Is self-publishing success easier or more difficult on Amazon these days?
I’ll admit that I’m guilty of occasionally reminiscing about the “good old days” of writing, back when you could spend more time in your author hat than all of the other hats you have to wear to achieve self-publishing success these days. But I also recognize that we can’t live in the past, and we have to deal with the here and now – which is why so many of our blogs are focused on the skills and tools you need to succeed as an author TODAY. Much has changed over the years, but different doesn’t necessarily mean better or worse. That’s why we thought it would be interesting to look at the question about whether or not all of the changes Amazon has made to self-publishing have made things easier or harder for authors.
Writers are nostalgic. It’s in our DNA. While regular people remember birthdays and anniversaries, we writers remember the smell of the perfume somebody was wearing, or what song was playing the first time we met.
While this makes for fantastic writing, it does tend to make a lot of us have overly fond memories of things “the way they were” rather than as they are now – and when it comes to the state of our self-publishing careers, I know I’m not alone in reminiscing about how easy it used to be.
But is that true? After all the monumental shifts in the way Amazon promotes and pays self-published authors, and the influx of advertising and sponsored products on Amazon product pages, is it really more difficult to achieve self-publishing success today than it used to be?
Here’s my take on that question – and I’d love to hear your own thoughts in the comment section below.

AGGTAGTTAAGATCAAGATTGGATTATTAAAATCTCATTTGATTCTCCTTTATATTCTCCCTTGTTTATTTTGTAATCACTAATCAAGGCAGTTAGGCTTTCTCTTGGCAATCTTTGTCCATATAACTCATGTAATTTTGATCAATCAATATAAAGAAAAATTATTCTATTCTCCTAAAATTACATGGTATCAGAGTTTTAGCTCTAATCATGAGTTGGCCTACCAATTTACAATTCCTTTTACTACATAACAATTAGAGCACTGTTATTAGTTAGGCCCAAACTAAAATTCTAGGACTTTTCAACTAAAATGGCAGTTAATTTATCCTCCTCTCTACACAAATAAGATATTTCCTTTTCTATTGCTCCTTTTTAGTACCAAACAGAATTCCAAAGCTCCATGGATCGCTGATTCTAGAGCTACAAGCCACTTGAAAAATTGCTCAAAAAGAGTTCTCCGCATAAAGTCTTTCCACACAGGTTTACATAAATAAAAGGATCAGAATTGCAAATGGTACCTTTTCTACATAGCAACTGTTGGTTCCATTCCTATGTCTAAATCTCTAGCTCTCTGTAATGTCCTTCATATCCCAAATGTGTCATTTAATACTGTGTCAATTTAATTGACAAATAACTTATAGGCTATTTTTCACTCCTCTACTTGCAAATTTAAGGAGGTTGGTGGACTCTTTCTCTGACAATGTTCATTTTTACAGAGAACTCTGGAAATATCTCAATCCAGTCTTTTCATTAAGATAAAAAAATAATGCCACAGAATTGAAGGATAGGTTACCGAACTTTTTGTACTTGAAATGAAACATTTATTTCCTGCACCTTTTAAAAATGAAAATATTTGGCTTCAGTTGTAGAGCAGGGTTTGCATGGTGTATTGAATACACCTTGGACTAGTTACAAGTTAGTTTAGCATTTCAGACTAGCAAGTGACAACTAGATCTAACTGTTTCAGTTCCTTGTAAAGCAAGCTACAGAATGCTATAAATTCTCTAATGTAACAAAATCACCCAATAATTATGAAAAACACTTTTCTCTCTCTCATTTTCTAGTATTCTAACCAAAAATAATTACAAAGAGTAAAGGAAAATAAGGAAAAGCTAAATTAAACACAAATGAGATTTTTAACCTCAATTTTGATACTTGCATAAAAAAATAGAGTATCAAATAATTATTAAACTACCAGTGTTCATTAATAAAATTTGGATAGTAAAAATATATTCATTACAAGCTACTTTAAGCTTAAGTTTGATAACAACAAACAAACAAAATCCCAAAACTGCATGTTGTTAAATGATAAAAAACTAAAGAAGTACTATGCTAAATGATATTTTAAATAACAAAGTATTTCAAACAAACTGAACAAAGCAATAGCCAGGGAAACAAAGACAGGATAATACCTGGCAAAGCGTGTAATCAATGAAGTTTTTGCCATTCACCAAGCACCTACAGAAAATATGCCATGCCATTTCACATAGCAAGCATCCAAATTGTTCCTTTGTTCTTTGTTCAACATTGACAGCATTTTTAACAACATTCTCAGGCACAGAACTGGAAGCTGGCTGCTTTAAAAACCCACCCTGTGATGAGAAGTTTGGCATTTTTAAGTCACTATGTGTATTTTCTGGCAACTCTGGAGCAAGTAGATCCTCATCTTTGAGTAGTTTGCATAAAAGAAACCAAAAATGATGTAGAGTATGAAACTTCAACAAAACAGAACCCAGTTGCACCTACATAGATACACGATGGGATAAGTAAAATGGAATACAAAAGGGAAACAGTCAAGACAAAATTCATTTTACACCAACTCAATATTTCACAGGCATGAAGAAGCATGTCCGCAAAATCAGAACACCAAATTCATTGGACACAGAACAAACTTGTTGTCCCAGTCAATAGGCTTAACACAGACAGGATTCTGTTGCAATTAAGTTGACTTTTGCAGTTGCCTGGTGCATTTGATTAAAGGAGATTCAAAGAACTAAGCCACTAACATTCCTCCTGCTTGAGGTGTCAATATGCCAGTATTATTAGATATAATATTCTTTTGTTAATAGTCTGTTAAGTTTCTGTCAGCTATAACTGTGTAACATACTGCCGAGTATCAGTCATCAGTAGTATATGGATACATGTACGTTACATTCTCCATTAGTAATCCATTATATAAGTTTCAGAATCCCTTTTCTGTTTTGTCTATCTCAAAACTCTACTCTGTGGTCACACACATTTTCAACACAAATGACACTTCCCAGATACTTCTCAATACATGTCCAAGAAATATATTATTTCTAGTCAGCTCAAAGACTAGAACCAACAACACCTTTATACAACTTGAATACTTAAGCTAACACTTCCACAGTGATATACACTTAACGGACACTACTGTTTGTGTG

The success is harder argument
If you had a time machine and went back to 2018, you’d barely recognize the Amazon homepage of two or three years ago. Back when Amazon was only just experimenting with ‘sponsored products’ on their product pages and search results, it seemed like the way Amazon suggested books to you was so much more organic and authentic.
I’m not alone in remembering those days fondly, as it was when I first got into my groove as a self-published author. I had a system in which I wrote and published a book every two or three months and the income following my initial launch would allow me to support my family until I’d finished the next book.
This was definitely one of my most profitable periods as an author – positioning me to be able to spend just hundreds of dollars on promotions and receive thousands or even tens of thousands of book sales in return following a new launch.
What made it possible was the fact that Amazon was running significantly less advertising on their product pages, so it made it very easy to use Amazon’s search and visibility algorithms to your advantage. I used to lean heavily on the Kindle Select 5-day Free Book Promotion as a launch strategy – which would flood the Also Bought sections of other authors books with my latest title and guarantee that I’d have visitors to my own product pages for weeks or months afterward.
This strategy did require one thing to be sustainable, though – a regular schedule of new books to release. Each new book could provide an influx of royalties for the first three months, but by then you needed to have a new release to overlap with the ‘tail’ of your previous book launch and keep that momentum going.